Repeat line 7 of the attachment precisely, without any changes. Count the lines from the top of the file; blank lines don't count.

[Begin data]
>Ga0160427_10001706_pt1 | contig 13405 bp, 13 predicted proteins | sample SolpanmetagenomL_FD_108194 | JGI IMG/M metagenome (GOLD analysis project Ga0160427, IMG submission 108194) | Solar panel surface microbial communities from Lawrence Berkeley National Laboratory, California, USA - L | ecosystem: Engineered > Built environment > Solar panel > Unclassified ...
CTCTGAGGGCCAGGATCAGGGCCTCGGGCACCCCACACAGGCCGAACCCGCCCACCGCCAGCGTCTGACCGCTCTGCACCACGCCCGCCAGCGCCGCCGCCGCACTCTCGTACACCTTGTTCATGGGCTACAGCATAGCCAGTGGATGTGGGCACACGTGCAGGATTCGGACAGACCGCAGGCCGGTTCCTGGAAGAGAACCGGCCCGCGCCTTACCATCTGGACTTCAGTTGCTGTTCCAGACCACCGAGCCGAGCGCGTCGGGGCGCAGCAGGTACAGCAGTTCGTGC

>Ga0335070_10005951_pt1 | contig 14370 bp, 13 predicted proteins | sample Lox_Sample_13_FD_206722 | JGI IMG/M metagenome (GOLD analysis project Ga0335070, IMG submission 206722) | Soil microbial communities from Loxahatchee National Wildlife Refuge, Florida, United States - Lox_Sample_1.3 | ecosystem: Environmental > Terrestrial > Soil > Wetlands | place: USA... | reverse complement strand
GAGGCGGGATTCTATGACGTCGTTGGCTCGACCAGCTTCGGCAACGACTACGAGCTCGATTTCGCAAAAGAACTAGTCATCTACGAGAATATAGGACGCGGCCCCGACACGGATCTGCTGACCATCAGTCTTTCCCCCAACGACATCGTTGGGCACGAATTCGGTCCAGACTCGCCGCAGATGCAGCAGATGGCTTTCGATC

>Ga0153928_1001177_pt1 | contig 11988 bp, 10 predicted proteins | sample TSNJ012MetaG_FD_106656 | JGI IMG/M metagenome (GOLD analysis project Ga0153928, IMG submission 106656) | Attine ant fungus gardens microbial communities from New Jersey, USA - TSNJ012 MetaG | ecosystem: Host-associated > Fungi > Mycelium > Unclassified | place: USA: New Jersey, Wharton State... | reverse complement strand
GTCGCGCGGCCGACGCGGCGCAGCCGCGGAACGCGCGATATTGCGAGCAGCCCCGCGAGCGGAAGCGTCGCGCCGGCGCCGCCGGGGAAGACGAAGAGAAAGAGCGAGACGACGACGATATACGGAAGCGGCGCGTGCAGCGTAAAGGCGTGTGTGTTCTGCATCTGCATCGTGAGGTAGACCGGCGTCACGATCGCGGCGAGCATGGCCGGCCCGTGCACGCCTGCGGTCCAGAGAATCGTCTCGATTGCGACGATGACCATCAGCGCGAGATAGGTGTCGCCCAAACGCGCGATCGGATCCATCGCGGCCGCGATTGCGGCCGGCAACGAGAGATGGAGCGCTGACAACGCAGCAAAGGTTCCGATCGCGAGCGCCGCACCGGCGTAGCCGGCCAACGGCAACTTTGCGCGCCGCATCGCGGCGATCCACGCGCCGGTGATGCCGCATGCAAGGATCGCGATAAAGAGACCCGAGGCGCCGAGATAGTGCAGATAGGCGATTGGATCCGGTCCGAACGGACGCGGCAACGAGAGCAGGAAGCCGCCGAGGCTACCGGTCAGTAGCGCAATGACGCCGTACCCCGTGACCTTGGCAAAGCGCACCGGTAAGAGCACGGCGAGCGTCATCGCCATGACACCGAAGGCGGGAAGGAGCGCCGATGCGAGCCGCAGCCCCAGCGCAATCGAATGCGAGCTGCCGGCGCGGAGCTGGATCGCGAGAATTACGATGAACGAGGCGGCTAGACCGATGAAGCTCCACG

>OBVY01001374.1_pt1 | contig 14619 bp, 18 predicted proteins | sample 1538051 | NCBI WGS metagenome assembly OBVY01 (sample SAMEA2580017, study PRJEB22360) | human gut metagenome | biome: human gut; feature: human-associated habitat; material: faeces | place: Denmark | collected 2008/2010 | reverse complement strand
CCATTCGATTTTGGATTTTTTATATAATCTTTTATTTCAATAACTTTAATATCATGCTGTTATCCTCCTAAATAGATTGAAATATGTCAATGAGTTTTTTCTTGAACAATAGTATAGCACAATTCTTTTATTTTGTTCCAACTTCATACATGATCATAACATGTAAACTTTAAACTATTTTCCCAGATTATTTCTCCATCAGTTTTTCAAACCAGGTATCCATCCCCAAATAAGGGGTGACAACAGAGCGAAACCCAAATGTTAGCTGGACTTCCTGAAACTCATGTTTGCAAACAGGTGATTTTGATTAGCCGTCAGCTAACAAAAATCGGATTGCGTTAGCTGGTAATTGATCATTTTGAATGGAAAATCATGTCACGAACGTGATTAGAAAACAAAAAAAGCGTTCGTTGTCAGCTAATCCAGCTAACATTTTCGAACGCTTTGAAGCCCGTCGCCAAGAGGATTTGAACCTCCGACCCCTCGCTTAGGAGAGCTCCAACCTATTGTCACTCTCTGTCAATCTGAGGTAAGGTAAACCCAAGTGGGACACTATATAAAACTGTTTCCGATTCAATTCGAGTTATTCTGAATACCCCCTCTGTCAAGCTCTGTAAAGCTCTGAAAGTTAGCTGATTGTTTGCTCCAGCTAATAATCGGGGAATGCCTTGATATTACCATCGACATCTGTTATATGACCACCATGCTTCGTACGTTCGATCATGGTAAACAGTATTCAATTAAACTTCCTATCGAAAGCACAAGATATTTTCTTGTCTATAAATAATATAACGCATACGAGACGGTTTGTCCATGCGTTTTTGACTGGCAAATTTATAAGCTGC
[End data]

>OBVY01001374.1_pt1 | contig 14619 bp, 18 predicted proteins | sample 1538051 | NCBI WGS metagenome assembly OBVY01 (sample SAMEA2580017, study PRJEB22360) | human gut metagenome | biome: human gut; feature: human-associated habitat; material: faeces | place: Denmark | collected 2008/2010 | reverse complement strand